Back in the early days of my tenure at AMG, I found myself reviewing a fair amount of black metal. As it was only AMG and myself writing reviews back then, it was all hands on deck regardless of genre, and that was how I came to cover a relatively obscure one-man Ukrainian black metal act named Raventale. The project of a mystery man named Astaroth (Balfor, Chapter V: F10, et al), Raventale‘s awfully titled 2011 opus Bringer of Heartsore had me enjoying of deep atmosphere on long, meandering compositions that somehow held my attention and transported me to melancholy worlds at discount prices. As much as I enjoyed the album, I didn’t keep a keen eye out for followup releases. Now the 9th album, Morphine Dead Gardens is upon me, I realize I missed 3 platters since Heartsore, and that Astaroth’s ESL dilemma hasn’t became any less dire. And I noticed something else upon hitting play – Raventale is no longer an atmospheric black metal band. Morphine Dead Gardens is 120% funeral doom, with long, drawn out compositions that plod and slog as forlorn, funerary harmonies fill the air with grief. I’m surprised by the shift, but the high level in which the genre is executed is the real shocker here. This is really, really good, emotional music regardless of genre.
Clocking in at one hour and featuring but 5 songs, you know you’re in for some mammoth length tuneage. Opener “As an Empty Shell” kicks off so massively it’s like being sucker punched by a mountain range covered in nails. Simple, mega-heavy doom riffs pound and shake as rafter-rattling death roars blow across the wasteland like a demonic wind. The riff-work mixes bone powdering leads with weepy, plaintive harmonies that recall such varied maestros of melancholic mopery as Doom:VS, Saturnus, and early days Swallow the Sun. It’s these heart-aching harmonies that really drag you in, giving you just enough to hang onto as you drift across the lengthy void the song creates, while creating a feeling akin to digging through dark earth toward some distant flicker of light. It’s immediately obvious just how well the song is structured because its nearly 14 minute runtime slips away before you realize it, leaving you wishing for a few more minutes of its beautifully sparse and depressive revelry.
This is the way the remainder of the songs play out as well. “Lorn and Deserted” feels every bit as bleak, introducing minimalist piano notes to offset the prodigious riffs. By the halfway point you start to realize the song feels like an unceasing funeral march to some distant gravesite, and you’ll want to keep marching because the music is so emotional and compelling. Spoken word vignettes drift in during “This Forsaken Place,” calling to mind the best of Saturnus‘ and My Dying Bride‘s despondent dreamworks, and little melodic flourishes ebb and flow, often making outsized impacts as they subtly enhance and heighten the feeling of despair (especially true at 9:53). Astaroth has developed an uncanny ability to do the maximum with the minimum, and I’m nothing but impressed by how effectively the music toys with my emotions.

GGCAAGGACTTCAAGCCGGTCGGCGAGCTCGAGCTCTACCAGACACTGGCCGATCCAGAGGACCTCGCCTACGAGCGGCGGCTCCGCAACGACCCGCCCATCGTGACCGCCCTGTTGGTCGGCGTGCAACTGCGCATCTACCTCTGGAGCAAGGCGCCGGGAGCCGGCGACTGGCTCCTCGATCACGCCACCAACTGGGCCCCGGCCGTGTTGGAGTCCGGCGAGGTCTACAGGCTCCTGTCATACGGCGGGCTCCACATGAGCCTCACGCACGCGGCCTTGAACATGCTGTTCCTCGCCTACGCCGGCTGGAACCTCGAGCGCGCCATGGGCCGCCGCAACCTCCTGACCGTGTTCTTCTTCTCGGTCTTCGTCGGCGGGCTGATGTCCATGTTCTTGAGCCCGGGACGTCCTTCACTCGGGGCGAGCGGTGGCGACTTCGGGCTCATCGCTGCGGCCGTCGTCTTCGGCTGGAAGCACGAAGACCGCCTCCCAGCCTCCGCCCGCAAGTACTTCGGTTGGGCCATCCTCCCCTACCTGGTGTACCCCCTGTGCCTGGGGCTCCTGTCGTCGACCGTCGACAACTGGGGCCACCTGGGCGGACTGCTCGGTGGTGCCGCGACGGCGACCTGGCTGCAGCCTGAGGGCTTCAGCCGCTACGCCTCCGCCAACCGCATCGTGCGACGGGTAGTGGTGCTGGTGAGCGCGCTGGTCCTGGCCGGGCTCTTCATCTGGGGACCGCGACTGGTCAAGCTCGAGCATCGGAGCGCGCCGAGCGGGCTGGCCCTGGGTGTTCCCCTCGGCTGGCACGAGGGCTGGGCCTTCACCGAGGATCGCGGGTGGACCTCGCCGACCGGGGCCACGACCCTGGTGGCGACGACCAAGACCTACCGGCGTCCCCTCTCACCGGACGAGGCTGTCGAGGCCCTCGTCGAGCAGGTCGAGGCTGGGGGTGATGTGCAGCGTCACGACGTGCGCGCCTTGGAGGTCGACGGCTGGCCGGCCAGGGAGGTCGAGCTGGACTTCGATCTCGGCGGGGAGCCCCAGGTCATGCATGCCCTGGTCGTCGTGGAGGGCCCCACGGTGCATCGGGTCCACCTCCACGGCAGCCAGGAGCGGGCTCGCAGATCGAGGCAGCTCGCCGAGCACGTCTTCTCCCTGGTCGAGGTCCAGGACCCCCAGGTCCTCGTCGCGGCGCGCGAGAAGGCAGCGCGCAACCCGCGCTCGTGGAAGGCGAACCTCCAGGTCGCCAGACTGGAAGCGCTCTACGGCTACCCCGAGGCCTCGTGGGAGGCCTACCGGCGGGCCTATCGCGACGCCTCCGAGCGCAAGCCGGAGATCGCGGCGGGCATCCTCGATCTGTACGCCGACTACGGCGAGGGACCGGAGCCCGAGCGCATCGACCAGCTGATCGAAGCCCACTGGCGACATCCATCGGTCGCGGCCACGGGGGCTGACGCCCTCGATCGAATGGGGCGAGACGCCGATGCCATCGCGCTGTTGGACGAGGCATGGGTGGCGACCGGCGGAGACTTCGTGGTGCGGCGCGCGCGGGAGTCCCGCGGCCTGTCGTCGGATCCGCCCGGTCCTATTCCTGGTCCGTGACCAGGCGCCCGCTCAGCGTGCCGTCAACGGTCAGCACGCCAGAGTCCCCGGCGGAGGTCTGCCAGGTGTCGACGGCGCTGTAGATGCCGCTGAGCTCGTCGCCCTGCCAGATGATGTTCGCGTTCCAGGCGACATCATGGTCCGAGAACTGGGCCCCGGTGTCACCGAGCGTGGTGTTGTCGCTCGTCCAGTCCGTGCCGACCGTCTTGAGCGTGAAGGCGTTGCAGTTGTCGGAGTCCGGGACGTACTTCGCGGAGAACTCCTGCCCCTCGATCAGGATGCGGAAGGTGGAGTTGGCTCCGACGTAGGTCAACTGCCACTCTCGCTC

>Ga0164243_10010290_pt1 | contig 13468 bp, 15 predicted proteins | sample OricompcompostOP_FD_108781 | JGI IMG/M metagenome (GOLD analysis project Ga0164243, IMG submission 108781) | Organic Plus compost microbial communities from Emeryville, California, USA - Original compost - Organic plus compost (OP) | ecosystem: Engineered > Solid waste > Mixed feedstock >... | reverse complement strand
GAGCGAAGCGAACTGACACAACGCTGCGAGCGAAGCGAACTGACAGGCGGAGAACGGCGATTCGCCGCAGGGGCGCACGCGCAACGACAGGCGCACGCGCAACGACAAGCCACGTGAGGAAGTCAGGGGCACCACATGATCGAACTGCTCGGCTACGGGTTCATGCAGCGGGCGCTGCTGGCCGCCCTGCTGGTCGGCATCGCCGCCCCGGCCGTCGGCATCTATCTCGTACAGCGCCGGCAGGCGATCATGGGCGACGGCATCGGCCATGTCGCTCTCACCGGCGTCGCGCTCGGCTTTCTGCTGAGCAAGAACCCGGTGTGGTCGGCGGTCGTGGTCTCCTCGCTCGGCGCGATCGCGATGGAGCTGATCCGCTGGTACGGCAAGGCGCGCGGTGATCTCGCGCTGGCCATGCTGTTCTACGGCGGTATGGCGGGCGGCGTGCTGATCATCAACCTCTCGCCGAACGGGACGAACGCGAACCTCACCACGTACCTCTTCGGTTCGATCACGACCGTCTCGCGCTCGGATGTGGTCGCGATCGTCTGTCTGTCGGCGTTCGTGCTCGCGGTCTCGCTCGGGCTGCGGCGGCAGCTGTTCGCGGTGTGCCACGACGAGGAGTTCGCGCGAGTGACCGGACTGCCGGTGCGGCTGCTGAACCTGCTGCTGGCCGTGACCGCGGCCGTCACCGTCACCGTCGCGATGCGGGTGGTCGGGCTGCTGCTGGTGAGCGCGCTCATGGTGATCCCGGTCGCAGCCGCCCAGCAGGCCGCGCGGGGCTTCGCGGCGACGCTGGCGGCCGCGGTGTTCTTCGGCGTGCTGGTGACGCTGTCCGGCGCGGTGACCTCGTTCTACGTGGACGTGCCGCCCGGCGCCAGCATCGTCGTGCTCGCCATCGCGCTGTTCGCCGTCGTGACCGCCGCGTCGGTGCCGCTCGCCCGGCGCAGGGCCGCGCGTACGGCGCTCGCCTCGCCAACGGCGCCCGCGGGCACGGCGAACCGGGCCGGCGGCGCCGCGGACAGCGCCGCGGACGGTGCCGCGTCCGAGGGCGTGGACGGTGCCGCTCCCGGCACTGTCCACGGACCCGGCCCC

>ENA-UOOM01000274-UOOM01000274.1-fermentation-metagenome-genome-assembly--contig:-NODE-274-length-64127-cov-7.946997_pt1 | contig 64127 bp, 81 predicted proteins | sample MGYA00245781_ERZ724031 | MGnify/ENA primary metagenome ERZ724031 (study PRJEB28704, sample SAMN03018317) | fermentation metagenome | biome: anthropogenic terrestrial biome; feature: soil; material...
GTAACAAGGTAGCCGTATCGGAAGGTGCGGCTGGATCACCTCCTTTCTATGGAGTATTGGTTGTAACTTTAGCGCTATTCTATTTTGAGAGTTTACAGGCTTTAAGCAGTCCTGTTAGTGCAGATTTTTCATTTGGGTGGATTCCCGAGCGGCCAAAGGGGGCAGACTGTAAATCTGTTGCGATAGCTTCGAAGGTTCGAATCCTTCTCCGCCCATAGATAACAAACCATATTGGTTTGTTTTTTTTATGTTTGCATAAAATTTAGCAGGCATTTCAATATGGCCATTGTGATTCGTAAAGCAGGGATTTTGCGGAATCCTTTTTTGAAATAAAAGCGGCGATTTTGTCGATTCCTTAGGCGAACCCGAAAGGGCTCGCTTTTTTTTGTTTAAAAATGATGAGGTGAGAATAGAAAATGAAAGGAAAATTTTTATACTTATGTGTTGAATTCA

There are no duds here, and to be honest, this plays out more like a singular piece of music than a collection of songs. I put it on and immerse myself in it without much regard to what track is what. This is an album you can get lost in on a dark night, and with winter just a stone throw away, this is going to be my go to for those snowy, grey days of introspective rumination. With one mind responsible for every nook and cranny of the album’s sound, it’s clear Astaroth put a lot of time and effort into this release. He was good at long-form songcraft way back in 2011, but he’s taken it to a whole other level here. If there are criticisms to be had, things can occasionally feel too sparse and there’s not much diversity in approach, if such a thing is even possible with funeral doom. That said, this is the extremely rare funeral doom album I can play from start to finish and then start right back up without needing a brisk walk or a shot of whiskey courage first. Hell, I’m not even a big fan of the genre and this still got its insidious hooks in my marrow.
Morphine Dead Gardens is a monster of a funeral doom album swaddled in deep melancholy, and the chronic sadboi in me can’t resist its sepulchral charms. I concede there’s nothing new being done here, but it’s exceptionally well crafted and finds that exact sweet spot between heavy and melodic that good funeral doom strives for, so I can’t knock it. Raventale should have made this switch a long time ago, and I don’t miss their black metal roots at all. This is a top-notch slab of dark mood music you should acquire and wallow in post-haste. Happiness is overrated, so bring on the Morphine gardening.